What is Equitable AI?

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Artificial Intelligence (AI) is changing how organizations do everything from hiring to employee training and performance reviews. It has the power to streamline processes, analyze large volumes of information, and enhance human capabilities. However, there are serious concerns that workplace technologies enabled by AI could lead to unfair outcomes and increase employer discrimination against job seekers and existing employees, including those with disabilities.

It’s essential that organizations understand these potential risks so they can take proactive steps to reduce them and help make their workplaces more inclusive of diverse employees. In addition, organizations can create a culture of questioning how well AI implementations adhere to ethics, responsibility, and equitable outcomes.

Why is Equitable AI important to Your Organization?

According to McKinsey & Company, one certainty for leaders in 2021 is dealing with uncertainty. Part of addressing uncertainty involves adopting strategies as we adjust to changes brought on by the COVID-19 pandemic. These include focusing on organizational design and culture change, strengthening talent management and enabling reskilling, and prioritizing Diversity, Equity, Inclusion, and Accessibility (DEIA) as a strategic effort. In addition to potential impacts on stakeholders’ perceptions of an organization, DEIA is a key strategy leveraged by diverse and inclusive organizations to unlock innovation and resilience, which are essential to their ongoing health and economic recovery.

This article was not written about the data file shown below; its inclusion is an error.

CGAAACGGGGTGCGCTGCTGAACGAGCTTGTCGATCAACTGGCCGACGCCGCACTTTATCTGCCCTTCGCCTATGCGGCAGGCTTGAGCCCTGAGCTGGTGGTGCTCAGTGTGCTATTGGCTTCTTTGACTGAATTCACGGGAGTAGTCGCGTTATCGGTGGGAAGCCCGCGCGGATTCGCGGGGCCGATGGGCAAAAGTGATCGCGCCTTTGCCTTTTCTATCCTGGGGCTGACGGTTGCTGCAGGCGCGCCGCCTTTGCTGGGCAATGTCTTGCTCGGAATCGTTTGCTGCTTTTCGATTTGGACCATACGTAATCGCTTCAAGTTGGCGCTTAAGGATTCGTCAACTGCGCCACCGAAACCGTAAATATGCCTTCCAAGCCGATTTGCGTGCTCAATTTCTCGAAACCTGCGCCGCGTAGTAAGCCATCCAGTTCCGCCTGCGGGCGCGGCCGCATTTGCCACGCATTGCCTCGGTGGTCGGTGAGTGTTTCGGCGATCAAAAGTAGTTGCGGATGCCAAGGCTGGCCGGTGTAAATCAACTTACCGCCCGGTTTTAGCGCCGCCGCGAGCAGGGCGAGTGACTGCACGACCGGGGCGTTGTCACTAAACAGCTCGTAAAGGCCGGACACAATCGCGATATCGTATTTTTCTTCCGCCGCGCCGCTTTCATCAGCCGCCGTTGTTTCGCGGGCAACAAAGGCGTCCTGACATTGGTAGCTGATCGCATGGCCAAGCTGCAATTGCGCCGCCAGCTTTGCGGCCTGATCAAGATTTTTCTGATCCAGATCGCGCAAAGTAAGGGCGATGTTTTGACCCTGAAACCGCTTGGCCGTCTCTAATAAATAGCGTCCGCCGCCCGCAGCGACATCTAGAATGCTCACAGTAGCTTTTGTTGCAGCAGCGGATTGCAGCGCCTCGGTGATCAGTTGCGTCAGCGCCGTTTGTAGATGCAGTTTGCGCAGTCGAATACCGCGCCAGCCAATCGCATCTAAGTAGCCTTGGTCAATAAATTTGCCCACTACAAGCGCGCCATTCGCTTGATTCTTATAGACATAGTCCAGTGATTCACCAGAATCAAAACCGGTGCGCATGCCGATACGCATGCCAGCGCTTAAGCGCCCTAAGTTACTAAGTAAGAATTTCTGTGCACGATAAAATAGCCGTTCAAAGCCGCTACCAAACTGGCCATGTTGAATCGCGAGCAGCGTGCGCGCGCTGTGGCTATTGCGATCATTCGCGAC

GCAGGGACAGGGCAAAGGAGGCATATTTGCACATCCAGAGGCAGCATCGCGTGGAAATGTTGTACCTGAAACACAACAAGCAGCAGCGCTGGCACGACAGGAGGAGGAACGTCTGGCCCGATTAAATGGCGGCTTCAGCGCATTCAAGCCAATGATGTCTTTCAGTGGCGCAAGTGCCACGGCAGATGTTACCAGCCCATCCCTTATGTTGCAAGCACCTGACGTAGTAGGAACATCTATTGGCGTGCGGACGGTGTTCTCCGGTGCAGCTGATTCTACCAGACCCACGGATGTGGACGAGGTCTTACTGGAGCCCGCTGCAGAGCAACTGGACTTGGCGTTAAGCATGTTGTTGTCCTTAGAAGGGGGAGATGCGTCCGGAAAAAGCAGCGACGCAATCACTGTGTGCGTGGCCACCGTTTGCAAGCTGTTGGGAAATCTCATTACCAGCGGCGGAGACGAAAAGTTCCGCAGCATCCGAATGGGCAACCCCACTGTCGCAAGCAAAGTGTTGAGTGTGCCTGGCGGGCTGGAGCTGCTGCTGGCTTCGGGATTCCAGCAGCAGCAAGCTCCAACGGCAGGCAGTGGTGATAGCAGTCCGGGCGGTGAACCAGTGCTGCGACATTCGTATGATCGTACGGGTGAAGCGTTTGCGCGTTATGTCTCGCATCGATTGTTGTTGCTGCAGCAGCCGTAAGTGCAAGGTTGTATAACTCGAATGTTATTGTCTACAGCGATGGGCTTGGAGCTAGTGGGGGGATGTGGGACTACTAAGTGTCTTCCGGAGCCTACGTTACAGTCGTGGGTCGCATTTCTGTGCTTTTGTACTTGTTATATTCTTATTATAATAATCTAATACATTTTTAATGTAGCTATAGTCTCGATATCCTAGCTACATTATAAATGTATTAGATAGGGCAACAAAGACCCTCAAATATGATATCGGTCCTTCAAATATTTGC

Organizations can experience significant benefits when they proactively implement practices that help ensure AI technologies produce equitable outcomes, especially in areas like talent acquisition. Organizations that put a strategic focus on DEIA when building a business case for Equitable AI can reduce branding risks, improve employee retention, improve product and service quality, increase growth, and reduce legal risk. Implementing Equitable AI should be a key part of organizations’ DEIA effort to increase employee opportunities and improve outcomes for all employees—regardless of race, ethnicity, disability, age, gender identity or expression, religion, sexual orientation, or economic status.

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